Perpetual claims, perpetually continued

A reader writes:

I am super sceptical about Steorn's claims of over-unity, but can you please decipher their latest video? I just don't understand the testing methods and the physics involved – I just want an easier to understand explanation. The video is here and I've read the explanation and comments here and some really interesting (but over my head) replication experiments here

I can't see anyone showing exactly how it doesn't work, or anyone easily explaining how it does. Can you please devote a blog entry or page to it?

(Just re-read my email – I sound like I'm promoting them, but I am just interested and looking for explanations)


Well, I'll devote this blog post to it, but it won't be quite what you asked for!

Until Steorn start handing their devices over to testers that aren't on their payroll, there is nothing to explain. For the same reason, most people don't spend a lot of time analysing the amazing ability of Transcendental Meditators to levitate, turn invisible and walk through walls, because they have never actually demonstrated that they can do these things, in anything remotely like a test that eliminates blatant, basic, wouldn't-fool-a-five-year-old cheating.

I mean, what did Steorn even actually show in that video? Something going round and round, and a man saying that it was an over-unity device? That Hutchison Effect guy seems to have done a lot more presentation work.

Steorn are either about the ten-millionth free-energy scam artists, or about the ten-millionth "free energy pioneers" to fail to correctly measure what's going on, because they don't measure RMS power, mistake voltage for power, put their lopsided antigravity machine on a bathroom scale that can't properly weigh something that's vibrating, et cetera.

(Whenever a perpetual-motion huckster mentions "back EMF", you've got a pretty ironclad guarantee right there that he needs to buy some more expensive multimeters.)

To believe otherwise is to watch Transcendental Meditators bouncing around on their bottoms, and immediately rush to sell all of your Boeing stock.

Don't worry, though. I'm sure all of your questions will be answered with great enthusiasm in an upcoming Discovery Channel special called "The Exciting New Science Of Perpetual Motion"!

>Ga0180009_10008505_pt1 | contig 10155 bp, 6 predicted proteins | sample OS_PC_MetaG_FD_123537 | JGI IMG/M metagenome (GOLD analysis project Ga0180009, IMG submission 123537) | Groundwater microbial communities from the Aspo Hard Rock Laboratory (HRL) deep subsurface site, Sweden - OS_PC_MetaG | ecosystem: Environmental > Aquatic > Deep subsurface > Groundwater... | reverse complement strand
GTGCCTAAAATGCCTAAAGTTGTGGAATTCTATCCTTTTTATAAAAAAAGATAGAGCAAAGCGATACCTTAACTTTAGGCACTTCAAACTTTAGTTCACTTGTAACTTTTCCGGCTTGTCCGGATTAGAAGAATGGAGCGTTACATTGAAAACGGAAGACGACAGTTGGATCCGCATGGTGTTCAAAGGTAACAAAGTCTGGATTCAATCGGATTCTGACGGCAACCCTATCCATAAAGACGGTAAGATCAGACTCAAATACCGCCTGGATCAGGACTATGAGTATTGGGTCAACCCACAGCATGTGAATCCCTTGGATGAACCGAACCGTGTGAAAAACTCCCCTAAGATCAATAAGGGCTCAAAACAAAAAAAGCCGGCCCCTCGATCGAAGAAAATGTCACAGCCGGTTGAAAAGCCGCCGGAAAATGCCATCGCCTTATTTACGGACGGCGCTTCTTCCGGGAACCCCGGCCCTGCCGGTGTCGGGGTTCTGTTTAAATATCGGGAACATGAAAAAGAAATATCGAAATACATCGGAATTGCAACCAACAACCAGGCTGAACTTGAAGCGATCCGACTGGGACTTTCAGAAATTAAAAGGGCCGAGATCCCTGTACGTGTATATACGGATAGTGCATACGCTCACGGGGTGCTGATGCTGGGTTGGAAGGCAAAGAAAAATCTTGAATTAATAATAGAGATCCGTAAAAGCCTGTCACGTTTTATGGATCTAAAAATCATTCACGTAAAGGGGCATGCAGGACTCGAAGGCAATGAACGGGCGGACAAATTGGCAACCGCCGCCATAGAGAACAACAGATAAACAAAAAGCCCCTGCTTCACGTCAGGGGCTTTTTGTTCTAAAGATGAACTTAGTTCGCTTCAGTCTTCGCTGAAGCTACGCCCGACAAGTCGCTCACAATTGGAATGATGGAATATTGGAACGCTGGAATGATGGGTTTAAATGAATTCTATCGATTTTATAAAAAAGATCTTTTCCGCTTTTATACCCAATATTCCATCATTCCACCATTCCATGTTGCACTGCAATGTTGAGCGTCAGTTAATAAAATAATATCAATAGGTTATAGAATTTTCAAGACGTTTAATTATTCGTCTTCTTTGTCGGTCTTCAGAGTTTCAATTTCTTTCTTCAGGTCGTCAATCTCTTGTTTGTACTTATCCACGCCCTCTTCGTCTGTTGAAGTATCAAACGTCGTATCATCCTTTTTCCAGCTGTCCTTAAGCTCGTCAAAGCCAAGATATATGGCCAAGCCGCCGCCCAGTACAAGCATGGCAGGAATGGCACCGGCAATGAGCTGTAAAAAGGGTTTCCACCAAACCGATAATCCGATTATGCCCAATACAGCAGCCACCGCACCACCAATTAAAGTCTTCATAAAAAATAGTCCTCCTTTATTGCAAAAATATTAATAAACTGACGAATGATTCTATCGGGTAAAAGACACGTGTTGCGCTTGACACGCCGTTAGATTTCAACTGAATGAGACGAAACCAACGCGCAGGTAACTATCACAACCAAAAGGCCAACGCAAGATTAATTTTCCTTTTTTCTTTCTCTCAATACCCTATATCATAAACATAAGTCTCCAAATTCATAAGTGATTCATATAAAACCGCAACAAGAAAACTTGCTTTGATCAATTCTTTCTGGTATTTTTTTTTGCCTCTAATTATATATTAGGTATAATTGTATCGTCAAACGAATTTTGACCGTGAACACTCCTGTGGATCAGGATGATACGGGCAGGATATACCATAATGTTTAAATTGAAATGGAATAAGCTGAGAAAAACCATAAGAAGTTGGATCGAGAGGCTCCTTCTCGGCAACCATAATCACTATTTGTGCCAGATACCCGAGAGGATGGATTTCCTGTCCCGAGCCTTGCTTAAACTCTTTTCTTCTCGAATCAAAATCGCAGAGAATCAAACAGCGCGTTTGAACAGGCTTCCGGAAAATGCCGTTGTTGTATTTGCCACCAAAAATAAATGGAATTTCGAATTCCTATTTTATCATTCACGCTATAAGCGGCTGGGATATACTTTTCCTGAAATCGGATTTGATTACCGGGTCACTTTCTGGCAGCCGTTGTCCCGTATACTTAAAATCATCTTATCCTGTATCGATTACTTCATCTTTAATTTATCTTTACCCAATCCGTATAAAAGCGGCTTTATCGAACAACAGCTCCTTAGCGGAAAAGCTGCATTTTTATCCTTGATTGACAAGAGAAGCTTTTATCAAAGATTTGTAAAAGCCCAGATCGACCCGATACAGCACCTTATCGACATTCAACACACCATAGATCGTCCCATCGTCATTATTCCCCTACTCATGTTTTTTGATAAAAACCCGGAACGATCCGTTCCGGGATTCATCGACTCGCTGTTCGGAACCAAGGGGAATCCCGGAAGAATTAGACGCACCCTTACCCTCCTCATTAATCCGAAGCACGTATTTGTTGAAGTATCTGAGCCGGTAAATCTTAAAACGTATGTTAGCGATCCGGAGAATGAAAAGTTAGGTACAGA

5 Responses to “Perpetual claims, perpetually continued”

  1. pfriedel Says:

    Yeah, a friend of mine apparently built one, and claimed to have generated like 0.1W from it. Which immediately made me think he was well within the margin of measurement error. *sigh*

  2. derrida derider Says:

    Dan, while the substance of your reply is absolutely correct may I suggest you make the tone a bit less smart-ass? Andrew himself is not the scamster, just a rather naive person seeking advice. He's more likely to listen to the advice if you don't insult him.

  3. Bob M Says:

    I would like to introduce you to my new over unity device I just made!

    I tied a string to a rock and then swung it around over my head. After the first failed experiments involving a badger and three hobos, I have finally found a method to create energy with little or no effort on the part of anyone else.

    Derrida: I read it as scorn and derision toward Steorn, but text does have the disappointing ability of not being easily deciphered emotionally or contextually without inflection or physical queues of direction.

    Hmm, my alliteration didn't come out as planned. Bah.

  4. TwoHedWlf Says:

    A reasonable test doesn't even require expensive multimeters(Though, I'd expect someone serious about this would have good equipment), just start the thing up, connect it to a light, remove any batteries and see if it's still lit in a week.

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